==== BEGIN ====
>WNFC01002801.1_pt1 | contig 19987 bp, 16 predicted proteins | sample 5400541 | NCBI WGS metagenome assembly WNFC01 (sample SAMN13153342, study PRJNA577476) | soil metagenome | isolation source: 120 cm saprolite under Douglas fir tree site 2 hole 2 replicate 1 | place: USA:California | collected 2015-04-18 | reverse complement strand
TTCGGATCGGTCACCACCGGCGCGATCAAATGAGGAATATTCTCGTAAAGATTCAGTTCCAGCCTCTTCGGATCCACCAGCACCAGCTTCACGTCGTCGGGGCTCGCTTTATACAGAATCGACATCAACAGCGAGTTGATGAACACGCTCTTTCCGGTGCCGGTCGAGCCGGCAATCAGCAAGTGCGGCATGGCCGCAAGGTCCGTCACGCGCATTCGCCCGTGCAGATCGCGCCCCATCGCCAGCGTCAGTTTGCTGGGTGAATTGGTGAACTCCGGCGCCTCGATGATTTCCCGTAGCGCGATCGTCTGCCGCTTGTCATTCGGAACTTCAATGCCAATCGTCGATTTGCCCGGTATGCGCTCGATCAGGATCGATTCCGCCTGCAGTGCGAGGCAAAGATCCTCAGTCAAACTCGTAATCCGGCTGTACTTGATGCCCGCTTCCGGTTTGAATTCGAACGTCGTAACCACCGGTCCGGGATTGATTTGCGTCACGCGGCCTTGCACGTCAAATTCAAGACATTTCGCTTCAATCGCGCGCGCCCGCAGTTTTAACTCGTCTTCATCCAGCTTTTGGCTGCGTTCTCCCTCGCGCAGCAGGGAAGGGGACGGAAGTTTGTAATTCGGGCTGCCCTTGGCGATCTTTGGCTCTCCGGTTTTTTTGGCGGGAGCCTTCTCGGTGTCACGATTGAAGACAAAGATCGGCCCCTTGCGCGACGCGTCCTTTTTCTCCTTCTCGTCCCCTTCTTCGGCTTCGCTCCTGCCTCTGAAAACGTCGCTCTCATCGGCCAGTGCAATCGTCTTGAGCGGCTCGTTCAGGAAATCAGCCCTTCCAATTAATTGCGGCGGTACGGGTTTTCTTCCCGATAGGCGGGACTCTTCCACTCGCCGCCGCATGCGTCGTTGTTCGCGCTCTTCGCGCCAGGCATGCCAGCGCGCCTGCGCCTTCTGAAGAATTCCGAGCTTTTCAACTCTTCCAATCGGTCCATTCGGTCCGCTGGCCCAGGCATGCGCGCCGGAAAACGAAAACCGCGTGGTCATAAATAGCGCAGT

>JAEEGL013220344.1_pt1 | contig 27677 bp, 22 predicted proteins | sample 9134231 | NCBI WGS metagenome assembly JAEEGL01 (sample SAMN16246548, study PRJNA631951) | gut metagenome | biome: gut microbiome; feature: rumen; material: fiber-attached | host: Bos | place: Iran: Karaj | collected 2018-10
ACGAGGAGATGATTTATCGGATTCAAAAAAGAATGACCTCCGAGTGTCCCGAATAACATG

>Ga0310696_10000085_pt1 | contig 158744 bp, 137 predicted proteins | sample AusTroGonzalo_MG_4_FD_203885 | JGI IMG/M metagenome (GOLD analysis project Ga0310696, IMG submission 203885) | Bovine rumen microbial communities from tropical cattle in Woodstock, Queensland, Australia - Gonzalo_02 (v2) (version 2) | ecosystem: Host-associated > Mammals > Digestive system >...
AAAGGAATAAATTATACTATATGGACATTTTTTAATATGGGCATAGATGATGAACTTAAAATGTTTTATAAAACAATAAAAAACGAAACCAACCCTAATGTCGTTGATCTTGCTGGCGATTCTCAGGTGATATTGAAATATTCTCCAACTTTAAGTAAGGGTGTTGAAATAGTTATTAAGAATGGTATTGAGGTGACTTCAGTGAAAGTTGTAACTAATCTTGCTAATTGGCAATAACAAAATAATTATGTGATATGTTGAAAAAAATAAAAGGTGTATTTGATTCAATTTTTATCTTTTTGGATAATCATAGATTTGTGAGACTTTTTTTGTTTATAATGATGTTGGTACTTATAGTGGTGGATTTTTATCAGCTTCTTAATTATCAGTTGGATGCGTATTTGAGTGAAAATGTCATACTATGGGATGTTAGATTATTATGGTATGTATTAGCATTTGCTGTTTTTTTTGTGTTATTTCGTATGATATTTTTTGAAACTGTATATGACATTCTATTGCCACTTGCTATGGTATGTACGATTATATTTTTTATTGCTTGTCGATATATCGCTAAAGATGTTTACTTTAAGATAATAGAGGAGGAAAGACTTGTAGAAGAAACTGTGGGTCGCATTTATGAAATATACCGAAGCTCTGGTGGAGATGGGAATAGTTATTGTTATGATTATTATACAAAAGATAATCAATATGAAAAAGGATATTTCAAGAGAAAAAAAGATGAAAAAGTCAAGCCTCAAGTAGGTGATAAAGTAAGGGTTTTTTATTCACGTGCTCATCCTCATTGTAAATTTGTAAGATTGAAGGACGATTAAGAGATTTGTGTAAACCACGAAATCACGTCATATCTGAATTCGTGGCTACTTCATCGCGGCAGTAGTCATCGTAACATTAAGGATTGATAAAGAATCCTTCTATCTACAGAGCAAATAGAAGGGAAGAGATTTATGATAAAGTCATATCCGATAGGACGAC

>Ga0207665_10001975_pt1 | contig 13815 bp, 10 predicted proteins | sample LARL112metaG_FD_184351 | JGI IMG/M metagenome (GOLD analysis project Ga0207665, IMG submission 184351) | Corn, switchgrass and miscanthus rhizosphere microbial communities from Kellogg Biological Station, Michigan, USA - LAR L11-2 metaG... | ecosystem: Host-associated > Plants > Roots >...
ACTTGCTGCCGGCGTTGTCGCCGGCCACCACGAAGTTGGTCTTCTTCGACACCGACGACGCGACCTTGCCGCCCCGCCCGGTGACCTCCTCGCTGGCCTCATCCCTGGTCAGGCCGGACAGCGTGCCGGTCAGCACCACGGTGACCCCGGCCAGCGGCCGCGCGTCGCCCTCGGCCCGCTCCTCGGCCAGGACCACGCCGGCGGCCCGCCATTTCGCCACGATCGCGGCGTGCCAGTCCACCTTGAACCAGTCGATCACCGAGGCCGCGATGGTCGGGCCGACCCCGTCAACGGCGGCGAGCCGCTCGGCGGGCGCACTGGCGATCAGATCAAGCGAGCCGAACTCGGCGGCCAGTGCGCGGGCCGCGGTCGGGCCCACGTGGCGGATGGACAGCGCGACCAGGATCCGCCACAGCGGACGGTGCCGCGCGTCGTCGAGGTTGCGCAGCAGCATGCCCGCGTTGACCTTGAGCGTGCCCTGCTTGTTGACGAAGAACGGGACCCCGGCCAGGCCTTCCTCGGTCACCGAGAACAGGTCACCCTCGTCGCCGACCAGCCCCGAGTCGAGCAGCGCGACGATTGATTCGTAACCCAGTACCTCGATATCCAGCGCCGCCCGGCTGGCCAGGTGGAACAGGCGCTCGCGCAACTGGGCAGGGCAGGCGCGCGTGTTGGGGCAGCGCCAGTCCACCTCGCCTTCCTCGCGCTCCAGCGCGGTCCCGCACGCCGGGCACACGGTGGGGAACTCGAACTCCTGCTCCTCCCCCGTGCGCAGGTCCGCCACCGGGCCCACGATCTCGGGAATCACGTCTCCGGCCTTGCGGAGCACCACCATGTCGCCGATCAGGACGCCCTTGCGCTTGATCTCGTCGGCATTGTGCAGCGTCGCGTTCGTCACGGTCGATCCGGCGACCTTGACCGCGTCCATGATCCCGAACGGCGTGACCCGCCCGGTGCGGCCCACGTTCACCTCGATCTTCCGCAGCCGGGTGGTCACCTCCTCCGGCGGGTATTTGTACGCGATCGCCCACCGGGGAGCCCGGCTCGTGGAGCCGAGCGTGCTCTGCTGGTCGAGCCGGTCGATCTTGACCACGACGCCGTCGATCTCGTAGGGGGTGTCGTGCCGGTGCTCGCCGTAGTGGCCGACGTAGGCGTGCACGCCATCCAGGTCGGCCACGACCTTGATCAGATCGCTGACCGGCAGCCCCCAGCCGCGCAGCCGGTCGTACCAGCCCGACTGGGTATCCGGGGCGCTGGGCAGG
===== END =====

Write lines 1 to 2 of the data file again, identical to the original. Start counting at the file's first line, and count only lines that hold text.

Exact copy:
>WNFC01002801.1_pt1 | contig 19987 bp, 16 predicted proteins | sample 5400541 | NCBI WGS metagenome assembly WNFC01 (sample SAMN13153342, study PRJNA577476) | soil metagenome | isolation source: 120 cm saprolite under Douglas fir tree site 2 hole 2 replicate 1 | place: USA:California | collected 2015-04-18 | reverse complement strand
TTCGGATCGGTCACCACCGGCGCGATCAAATGAGGAATATTCTCGTAAAGATTCAGTTCCAGCCTCTTCGGATCCACCAGCACCAGCTTCACGTCGTCGGGGCTCGCTTTATACAGAATCGACATCAACAGCGAGTTGATGAACACGCTCTTTCCGGTGCCGGTCGAGCCGGCAATCAGCAAGTGCGGCATGGCCGCAAGGTCCGTCACGCGCATTCGCCCGTGCAGATCGCGCCCCATCGCCAGCGTCAGTTTGCTGGGTGAATTGGTGAACTCCGGCGCCTCGATGATTTCCCGTAGCGCGATCGTCTGCCGCTTGTCATTCGGAACTTCAATGCCAATCGTCGATTTGCCCGGTATGCGCTCGATCAGGATCGATTCCGCCTGCAGTGCGAGGCAAAGATCCTCAGTCAAACTCGTAATCCGGCTGTACTTGATGCCCGCTTCCGGTTTGAATTCGAACGTCGTAACCACCGGTCCGGGATTGATTTGCGTCACGCGGCCTTGCACGTCAAATTCAAGACATTTCGCTTCAATCGCGCGCGCCCGCAGTTTTAACTCGTCTTCATCCAGCTTTTGGCTGCGTTCTCCCTCGCGCAGCAGGGAAGGGGACGGAAGTTTGTAATTCGGGCTGCCCTTGGCGATCTTTGGCTCTCCGGTTTTTTTGGCGGGAGCCTTCTCGGTGTCACGATTGAAGACAAAGATCGGCCCCTTGCGCGACGCGTCCTTTTTCTCCTTCTCGTCCCCTTCTTCGGCTTCGCTCCTGCCTCTGAAAACGTCGCTCTCATCGGCCAGTGCAATCGTCTTGAGCGGCTCGTTCAGGAAATCAGCCCTTCCAATTAATTGCGGCGGTACGGGTTTTCTTCCCGATAGGCGGGACTCTTCCACTCGCCGCCGCATGCGTCGTTGTTCGCGCTCTTCGCGCCAGGCATGCCAGCGCGCCTGCGCCTTCTGAAGAATTCCGAGCTTTTCAACTCTTCCAATCGGTCCATTCGGTCCGCTGGCCCAGGCATGCGCGCCGGAAAACGAAAACCGCGTGGTCATAAATAGCGCAGT